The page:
Skip to main content

Statistical Yearbook Records Evolution of Economic, Social and Environmental Indicators in the Region

Available in EnglishEspañol
4 February 2010|Press Release

Over the past 60 years, the economy of Latin America and the Caribbean grew 4%, while the population rose 2.1% a year.

(4 February 2010) The economy of Latin America and the Caribbean grew an average 4% between 1950-2009, while the population increased 2.1% annually during the same period, according to data collected in ECLAC's Statistical Yearbook for Latin America and the Caribbean 2009, now available online.

According to data from the yearbook, over the past 60 years, the proportion of the elderly population in the region has more than doubled, while that of children has dropped by 13%.

Regarding environmental issues, the yearbook tracks the evolution of the energy intensity of GDP; that is, the amount of energy (measured in thousands of barrels of oil equivalent) needed to generate a million dollars of GDP.

Between 1970 and 2008, the energy needed to produce GDP dropped from a ratio of 1.59 to 1.44, reflecting very little energy savings throughout almost 40 years.

These are some examples of the data contained in the statistical yearbook, one of the main sources of statistical information in the region that gathers social, economic and environmental data from Latin American and the Caribbean nations.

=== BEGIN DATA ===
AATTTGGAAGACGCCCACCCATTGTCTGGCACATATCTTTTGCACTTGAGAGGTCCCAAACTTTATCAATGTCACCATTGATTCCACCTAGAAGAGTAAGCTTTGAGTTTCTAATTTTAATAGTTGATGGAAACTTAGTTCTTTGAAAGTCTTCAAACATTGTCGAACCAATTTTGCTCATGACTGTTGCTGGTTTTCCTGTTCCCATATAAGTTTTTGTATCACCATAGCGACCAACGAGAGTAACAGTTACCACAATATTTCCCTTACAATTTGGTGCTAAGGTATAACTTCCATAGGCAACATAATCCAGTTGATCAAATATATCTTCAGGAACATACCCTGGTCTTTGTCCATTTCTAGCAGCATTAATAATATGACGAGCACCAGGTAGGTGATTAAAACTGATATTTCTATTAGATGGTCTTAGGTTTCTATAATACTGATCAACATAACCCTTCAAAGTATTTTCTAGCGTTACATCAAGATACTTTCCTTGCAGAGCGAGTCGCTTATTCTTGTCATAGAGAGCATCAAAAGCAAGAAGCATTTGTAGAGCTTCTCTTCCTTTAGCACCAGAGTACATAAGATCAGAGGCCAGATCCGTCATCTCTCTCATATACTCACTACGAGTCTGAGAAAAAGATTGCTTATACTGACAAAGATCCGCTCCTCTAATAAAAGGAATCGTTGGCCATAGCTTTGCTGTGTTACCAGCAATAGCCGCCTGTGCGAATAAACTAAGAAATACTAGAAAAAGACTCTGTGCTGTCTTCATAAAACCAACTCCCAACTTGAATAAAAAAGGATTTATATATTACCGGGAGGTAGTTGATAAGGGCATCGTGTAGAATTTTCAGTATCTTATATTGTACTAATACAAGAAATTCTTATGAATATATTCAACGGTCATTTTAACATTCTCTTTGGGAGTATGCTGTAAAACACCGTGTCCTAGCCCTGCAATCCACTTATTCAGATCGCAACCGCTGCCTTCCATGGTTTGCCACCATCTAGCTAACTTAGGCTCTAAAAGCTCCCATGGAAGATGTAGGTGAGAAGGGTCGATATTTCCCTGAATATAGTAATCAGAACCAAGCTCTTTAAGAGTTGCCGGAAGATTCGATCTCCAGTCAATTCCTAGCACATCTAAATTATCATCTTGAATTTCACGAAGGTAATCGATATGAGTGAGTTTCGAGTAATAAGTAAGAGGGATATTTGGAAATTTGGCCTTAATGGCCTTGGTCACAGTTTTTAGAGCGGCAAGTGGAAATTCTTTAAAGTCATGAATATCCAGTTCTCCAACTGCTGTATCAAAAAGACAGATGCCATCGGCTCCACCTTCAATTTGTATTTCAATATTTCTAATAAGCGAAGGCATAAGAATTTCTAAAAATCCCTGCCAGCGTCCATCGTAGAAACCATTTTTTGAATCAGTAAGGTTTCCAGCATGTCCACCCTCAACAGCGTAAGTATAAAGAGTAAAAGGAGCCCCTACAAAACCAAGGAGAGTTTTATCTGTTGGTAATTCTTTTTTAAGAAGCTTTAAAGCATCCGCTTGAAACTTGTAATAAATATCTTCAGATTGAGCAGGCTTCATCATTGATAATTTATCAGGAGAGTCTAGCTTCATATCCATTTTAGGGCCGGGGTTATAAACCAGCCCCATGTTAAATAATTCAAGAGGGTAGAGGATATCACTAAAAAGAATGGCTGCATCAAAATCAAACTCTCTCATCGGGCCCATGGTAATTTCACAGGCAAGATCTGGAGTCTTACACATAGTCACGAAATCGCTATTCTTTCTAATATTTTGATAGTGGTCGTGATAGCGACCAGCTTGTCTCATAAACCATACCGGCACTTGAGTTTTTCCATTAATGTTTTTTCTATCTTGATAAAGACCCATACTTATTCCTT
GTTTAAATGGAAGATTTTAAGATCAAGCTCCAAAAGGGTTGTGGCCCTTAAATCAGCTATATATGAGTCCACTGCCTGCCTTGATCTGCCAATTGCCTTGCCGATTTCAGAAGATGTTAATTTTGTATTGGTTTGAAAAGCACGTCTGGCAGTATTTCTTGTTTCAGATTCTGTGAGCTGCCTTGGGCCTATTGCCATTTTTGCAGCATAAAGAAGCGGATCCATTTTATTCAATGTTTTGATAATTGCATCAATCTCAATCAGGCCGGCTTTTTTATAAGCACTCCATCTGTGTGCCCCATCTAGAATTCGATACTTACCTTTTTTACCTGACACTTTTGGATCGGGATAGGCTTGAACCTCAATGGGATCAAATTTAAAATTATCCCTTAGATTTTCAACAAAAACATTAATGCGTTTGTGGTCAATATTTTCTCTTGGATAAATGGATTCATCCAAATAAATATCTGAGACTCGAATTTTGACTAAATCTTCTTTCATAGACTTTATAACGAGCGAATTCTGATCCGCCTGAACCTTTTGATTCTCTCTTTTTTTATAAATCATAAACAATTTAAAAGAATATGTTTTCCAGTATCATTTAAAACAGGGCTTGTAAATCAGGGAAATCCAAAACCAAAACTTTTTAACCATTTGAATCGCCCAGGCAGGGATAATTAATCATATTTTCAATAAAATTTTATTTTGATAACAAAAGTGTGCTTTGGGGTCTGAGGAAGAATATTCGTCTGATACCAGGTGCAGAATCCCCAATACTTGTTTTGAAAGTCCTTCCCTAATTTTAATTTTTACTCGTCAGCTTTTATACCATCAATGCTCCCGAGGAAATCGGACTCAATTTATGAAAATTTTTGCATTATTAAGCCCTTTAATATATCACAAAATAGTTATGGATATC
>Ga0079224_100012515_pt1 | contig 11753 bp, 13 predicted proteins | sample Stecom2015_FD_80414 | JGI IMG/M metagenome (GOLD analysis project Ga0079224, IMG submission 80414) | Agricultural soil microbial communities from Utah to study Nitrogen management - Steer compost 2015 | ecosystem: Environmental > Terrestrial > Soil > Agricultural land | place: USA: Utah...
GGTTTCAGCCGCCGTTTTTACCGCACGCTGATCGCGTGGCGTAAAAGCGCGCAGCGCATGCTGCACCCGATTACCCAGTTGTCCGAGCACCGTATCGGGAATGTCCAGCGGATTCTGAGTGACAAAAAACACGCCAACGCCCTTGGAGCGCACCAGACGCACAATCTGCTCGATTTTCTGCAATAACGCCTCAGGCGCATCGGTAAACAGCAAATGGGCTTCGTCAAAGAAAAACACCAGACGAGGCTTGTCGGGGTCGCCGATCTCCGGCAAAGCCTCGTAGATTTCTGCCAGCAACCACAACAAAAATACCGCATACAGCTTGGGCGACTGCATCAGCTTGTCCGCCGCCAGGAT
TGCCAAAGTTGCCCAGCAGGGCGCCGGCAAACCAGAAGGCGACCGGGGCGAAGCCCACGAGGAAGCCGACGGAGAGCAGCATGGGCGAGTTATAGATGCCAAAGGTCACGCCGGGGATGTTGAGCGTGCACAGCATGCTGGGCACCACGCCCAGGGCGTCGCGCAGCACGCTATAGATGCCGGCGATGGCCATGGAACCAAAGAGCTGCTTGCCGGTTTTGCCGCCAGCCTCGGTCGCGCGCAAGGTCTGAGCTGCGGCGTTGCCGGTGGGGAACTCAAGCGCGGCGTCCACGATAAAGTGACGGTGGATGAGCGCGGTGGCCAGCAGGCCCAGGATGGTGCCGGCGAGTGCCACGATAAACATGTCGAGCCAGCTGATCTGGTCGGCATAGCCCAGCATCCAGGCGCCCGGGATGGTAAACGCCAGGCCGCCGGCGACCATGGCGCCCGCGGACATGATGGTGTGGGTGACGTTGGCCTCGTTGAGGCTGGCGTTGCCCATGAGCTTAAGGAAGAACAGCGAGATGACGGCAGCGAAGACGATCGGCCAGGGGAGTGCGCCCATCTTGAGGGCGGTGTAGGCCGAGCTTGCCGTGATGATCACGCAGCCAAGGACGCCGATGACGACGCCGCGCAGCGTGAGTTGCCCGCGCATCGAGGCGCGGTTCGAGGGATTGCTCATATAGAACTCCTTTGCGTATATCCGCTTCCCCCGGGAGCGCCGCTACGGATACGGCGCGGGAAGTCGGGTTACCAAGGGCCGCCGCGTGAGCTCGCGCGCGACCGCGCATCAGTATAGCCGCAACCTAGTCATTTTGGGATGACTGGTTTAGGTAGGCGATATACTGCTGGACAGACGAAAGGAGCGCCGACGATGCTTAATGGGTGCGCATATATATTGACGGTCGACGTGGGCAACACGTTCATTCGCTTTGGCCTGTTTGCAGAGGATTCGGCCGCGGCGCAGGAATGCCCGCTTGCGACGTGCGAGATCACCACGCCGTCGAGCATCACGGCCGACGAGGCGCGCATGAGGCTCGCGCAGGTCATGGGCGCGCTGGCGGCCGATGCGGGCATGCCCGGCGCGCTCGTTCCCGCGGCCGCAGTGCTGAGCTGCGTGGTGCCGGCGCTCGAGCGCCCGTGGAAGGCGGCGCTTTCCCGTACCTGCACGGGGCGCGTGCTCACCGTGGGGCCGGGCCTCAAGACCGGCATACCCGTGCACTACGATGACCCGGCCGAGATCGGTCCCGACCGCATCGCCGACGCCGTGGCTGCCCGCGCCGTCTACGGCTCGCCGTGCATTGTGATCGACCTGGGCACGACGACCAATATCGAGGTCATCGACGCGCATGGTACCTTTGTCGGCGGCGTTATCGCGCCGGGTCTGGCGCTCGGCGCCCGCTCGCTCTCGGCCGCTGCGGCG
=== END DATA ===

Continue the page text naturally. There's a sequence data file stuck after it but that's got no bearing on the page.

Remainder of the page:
This edition of the Statistical Yearbook, which has renovated part of its content, is organized in four chapters:

  • Demographic and social aspects, with special emphasis on gender
  • Economic statistics, such as prices, international trade, balance of payments and national accounts.
  • Information on the environment and natural resources
  • Methodological aspects related to the origin of the data, their definition and coverage

The complete document may be downloaded in PDF format. The statistical graphs are in Excel.

The Statistical Yearbook of Latin America and the Caribbean 2009 is available in the ECLAC website.

For more information, contact ECLAC's Information Services. Email:; telephones: (56-2) 210-2149.